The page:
and apply Gaussian elimination:

Applying backward substitution yields x2 = 0.126 and x1 = -0.0133. Thus, the relative error of both of these numbers are 0.0051 and 0.039, respectively: a significant overall improvement.

What happened here was that by adding a large multiple of the first row onto the second, because of the finite precision of our approximation, we ended up with a matrix of the form

and when we apply backward substitution, we get x2 = b1/m12 and therefore x1 = 0.

# Solving Problem 1

Suppose we could write the matrix M as a product of two matrices: M = L U where L is a lower-triangular matrix and U is an upper-triangular matrix. In this case, we could then rewrite the matrix-vector problem M x as

L U x = b

Thus, let us define y = U x. In this case, the equation may be written as:

L y = b

In this case, L is a lower-triangular matrix and therefore we do not have to perform Gaussian elimination to solve for y and instead we only use forward substitution. Similarly, once we have found y, we may now solve:

U x = y

for x. Again, U is upper-triangular, so we again do not have to perform Gaussian elimination, we need only use backward substitution.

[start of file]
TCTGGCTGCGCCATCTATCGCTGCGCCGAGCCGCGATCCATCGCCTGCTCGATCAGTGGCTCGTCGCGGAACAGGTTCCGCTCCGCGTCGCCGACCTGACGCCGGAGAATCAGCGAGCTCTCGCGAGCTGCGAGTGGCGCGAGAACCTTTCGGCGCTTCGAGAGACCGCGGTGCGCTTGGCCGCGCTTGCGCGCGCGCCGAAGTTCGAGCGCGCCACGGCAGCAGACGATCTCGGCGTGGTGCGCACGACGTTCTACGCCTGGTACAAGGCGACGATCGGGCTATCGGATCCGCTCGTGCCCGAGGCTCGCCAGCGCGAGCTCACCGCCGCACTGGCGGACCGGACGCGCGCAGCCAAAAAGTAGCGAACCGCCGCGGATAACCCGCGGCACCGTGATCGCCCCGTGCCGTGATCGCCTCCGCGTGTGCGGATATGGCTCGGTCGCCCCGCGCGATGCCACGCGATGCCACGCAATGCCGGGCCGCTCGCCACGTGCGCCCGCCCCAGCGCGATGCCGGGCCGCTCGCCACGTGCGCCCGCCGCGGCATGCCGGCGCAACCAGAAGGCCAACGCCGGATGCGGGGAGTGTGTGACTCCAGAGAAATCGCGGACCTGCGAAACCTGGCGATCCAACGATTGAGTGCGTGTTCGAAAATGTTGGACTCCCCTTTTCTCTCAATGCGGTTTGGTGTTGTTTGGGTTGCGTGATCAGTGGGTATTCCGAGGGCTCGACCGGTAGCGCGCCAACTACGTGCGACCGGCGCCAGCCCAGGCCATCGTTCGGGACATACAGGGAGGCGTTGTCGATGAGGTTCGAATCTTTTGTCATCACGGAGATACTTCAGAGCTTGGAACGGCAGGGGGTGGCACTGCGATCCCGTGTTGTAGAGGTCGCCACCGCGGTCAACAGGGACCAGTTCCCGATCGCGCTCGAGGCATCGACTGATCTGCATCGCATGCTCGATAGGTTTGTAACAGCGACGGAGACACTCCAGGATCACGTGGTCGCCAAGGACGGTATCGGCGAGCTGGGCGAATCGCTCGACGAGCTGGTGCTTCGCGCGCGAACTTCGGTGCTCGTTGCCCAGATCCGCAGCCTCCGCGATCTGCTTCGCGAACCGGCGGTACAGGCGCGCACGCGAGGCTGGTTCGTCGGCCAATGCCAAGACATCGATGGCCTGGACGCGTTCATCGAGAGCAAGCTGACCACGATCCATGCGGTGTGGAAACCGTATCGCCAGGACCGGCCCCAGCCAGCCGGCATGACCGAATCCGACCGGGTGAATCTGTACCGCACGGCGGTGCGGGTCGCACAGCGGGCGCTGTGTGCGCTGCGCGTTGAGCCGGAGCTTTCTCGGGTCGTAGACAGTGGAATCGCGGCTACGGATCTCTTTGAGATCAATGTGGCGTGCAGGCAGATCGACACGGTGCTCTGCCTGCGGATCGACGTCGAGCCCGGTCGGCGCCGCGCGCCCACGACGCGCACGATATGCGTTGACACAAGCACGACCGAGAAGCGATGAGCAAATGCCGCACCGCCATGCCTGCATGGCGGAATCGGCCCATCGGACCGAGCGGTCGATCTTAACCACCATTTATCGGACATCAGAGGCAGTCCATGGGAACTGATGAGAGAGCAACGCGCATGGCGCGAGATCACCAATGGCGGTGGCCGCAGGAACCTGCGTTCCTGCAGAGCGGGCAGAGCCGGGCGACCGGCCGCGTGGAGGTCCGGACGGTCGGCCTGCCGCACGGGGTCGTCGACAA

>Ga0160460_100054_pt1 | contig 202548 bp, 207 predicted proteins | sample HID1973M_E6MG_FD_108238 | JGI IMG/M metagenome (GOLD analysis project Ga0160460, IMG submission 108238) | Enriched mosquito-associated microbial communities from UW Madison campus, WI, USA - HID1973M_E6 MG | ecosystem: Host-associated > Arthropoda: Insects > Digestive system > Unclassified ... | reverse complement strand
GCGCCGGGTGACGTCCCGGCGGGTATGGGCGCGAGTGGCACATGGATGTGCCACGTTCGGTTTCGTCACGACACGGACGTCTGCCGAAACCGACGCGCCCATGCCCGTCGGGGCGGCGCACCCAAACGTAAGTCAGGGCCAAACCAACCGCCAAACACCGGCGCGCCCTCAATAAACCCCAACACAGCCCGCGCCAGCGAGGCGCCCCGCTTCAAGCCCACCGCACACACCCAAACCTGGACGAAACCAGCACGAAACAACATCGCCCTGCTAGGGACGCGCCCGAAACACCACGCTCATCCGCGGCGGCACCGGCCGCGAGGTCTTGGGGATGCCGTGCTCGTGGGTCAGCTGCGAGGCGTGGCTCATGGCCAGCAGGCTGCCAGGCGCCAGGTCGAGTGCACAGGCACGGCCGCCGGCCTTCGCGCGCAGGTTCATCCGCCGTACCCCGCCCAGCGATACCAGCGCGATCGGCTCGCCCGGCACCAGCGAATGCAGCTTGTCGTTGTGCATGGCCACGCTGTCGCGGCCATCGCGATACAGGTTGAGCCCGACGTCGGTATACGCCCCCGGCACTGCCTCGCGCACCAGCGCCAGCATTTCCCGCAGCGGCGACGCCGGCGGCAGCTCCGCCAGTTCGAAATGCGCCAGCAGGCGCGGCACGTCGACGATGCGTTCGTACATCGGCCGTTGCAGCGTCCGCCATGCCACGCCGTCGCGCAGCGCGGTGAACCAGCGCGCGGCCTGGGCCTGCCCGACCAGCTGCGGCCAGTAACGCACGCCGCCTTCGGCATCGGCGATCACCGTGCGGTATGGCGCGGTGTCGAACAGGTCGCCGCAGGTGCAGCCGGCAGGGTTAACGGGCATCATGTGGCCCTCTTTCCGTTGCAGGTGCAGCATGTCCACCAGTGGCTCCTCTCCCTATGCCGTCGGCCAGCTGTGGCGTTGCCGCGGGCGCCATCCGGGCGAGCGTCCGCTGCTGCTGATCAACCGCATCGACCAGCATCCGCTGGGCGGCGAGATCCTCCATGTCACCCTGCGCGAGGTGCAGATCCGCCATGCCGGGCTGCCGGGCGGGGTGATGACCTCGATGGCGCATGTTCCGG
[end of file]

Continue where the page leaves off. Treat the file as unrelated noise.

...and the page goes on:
From before we may now calculate the number of required operations to perform both forward and backward substitution:

Table 3. Operations due to forward and backward substitution.

• n2n multiplications and subtractions
• 2n divisions

Thus, if we can find L and U, we could easily solve M x = bi for N different known vectors bi using only Nn2 + Nn operations.

Fortunately, we are already half way to writing M as a product L U: when we do Gaussian elimination, we are left with an upper-triangular matrix U. By looking at how we got to finding U, we will see that we can, simultaneously, find the corresponding lower-triangular matrix L.

First, recall that adding a multiple of one row onto another row of a matrix is termed an elementary operation and may be represented by an elementary matrix. If you are adding c times row ν onto row μ, the corresponding elementary matrix E = (ei j) is an n × n identity matrix with the entry eμ ν = c.

Consider the following example of a Gaussian elimination:

Adding -0.5 times row 1 onto row 2 yields:

Adding -0.2 times row 1 onto row 3 yields:

Finally, adding 0.1 times row 2 onto row 3 yields

Now, the inverse of the elementary matrices defined above are simply the identity matrix with the negative of the off-diagonal entry, so by multiplying on the left by each of the three inverses, we get:

If you multiply out the three elementary matrices in the given order, you will find that the product is simply:

Thus, we have found an LU decomposition of the matrix M. It should be noted that there are many LU decompositions.

Thus, if we wished to solve M x = b where b = (-19., -1.5, -28.6)T, we would apply forward substitution to solve L y = b to get that y = (-19, 8, -24)T and then solve U x = y using backward substitution to find that x = (-2, 2, 3)T.